9/11 Commission

Discussion in 'Middle East - General' started by Paperpilot, Mar 29, 2004.

  1. Paperpilot
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    I am amazed how much time and effort is going into the 9/11 commission when, in fact, they are falling very short of achieving what they were intended to. Instead of discussing mistakes made, with the hope of learning a lesson and not repeating them, the hearings have become a trial of Bush v Clinton. As much as I disliked the Clinton administration I find it hard to believe they, or any other decent American, would knowingly allow Al Qaeda to flourish. The same truth stands for the Bush administration. No one has the right to suggest that any American willingly ignored any threat. It just doesn't make sense to suggest such a thing. Both administrations have done and are doing everything possible to secure this nation. Politics have gotten people to act foolishly. Additionally, Richard Clarke is wasting our time with his worthless, inconsistent testimonies aimed only at book sales. Why would logical, thinking people possibly accept his statements when so much, including his own words, speak to the contrary? Bottom line in regards to 9/11 is this - we got hit hard and no one saw it coming. Everyone tried their best but sometimes the good guys still get hurt. We have learned and no on in America is to blame. All blame lies with an organization call Al Qaeda.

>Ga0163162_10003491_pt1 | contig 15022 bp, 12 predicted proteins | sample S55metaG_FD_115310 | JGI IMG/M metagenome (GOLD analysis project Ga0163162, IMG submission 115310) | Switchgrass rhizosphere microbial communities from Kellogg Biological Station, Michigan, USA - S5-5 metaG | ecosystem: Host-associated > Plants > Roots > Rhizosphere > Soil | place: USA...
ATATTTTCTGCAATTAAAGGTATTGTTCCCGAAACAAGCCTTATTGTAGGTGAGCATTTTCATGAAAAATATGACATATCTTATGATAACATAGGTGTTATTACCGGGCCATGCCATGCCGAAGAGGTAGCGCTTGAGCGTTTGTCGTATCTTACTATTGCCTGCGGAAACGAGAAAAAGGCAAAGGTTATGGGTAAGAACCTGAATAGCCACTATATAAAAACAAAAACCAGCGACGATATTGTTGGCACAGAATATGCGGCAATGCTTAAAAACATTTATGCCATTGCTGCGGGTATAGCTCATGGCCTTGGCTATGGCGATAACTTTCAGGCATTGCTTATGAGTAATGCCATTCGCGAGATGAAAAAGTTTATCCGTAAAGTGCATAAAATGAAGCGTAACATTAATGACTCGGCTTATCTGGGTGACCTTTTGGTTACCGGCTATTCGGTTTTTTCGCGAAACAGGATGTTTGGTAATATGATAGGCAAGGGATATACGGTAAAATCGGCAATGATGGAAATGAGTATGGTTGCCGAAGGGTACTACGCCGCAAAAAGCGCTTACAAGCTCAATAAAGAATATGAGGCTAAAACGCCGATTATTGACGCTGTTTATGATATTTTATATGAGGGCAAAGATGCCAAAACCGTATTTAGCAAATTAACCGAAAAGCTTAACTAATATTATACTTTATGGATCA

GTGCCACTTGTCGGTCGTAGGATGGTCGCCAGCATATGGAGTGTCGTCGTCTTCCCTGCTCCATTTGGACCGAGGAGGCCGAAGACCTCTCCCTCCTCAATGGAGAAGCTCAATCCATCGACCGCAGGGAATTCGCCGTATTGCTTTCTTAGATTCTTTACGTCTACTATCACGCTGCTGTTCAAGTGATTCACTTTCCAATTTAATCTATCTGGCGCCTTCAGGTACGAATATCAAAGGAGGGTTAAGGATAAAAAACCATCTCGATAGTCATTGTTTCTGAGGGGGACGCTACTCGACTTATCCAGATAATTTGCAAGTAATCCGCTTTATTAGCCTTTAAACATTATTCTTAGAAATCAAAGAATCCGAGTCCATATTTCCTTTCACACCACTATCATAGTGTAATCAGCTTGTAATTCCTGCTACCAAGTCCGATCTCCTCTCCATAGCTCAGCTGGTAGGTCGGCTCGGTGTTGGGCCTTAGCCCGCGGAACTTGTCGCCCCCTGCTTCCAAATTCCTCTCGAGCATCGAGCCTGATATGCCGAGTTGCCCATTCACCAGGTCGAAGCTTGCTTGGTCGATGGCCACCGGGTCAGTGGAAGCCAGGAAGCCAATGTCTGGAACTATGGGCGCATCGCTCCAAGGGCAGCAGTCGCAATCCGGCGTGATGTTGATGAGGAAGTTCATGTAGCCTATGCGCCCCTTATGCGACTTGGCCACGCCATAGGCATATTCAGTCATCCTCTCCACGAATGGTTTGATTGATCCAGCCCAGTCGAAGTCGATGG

2. jimnyc
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    Welcome to the board, paperpilot :)
     
  3. Zhukov
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    Zhukov VIP Member

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    But the Clinton administration did know about al-Qaeda, and flourish it did. Now though I don't believe they intentionaly allowed this to happen, I believe the consequence was the inevitable result of ineffective leadership on Clinton's part.

    Clinton proved he was willing to use force, but his choice of targets was befuddling. Those places he chose to project U.S. strength were not places that could be even remotely construed as being a threat to Americans, domestic or abroad.

    With respect to terrorism, it seems he did very little of any great import.

    ---

    True, in his first eight months Bush did virtually nothing with respect to action. He did however choose very early on to change the (create a) counter-terrorism policy sponsored by Richard Clarke. Therefore, Bush immeadiately began the implementation of a more aggressive policy towards terrorism, though Mr. Clarke testified that even had it been implemented on Day 1 of Bush's term, it wouldn't have prevented 9/11.

    So what was Bush to do? He inherited a counter-terrorism "expert", accepted his recommendations, and had his suggestions put through the requisite bureaucratic commissions.

    It turns out his counter-terrorism "expert" was an incompetent imbecile preoccupied with cyber-security. So I will fault Bush with keeping Clarke on board to begin with.
     

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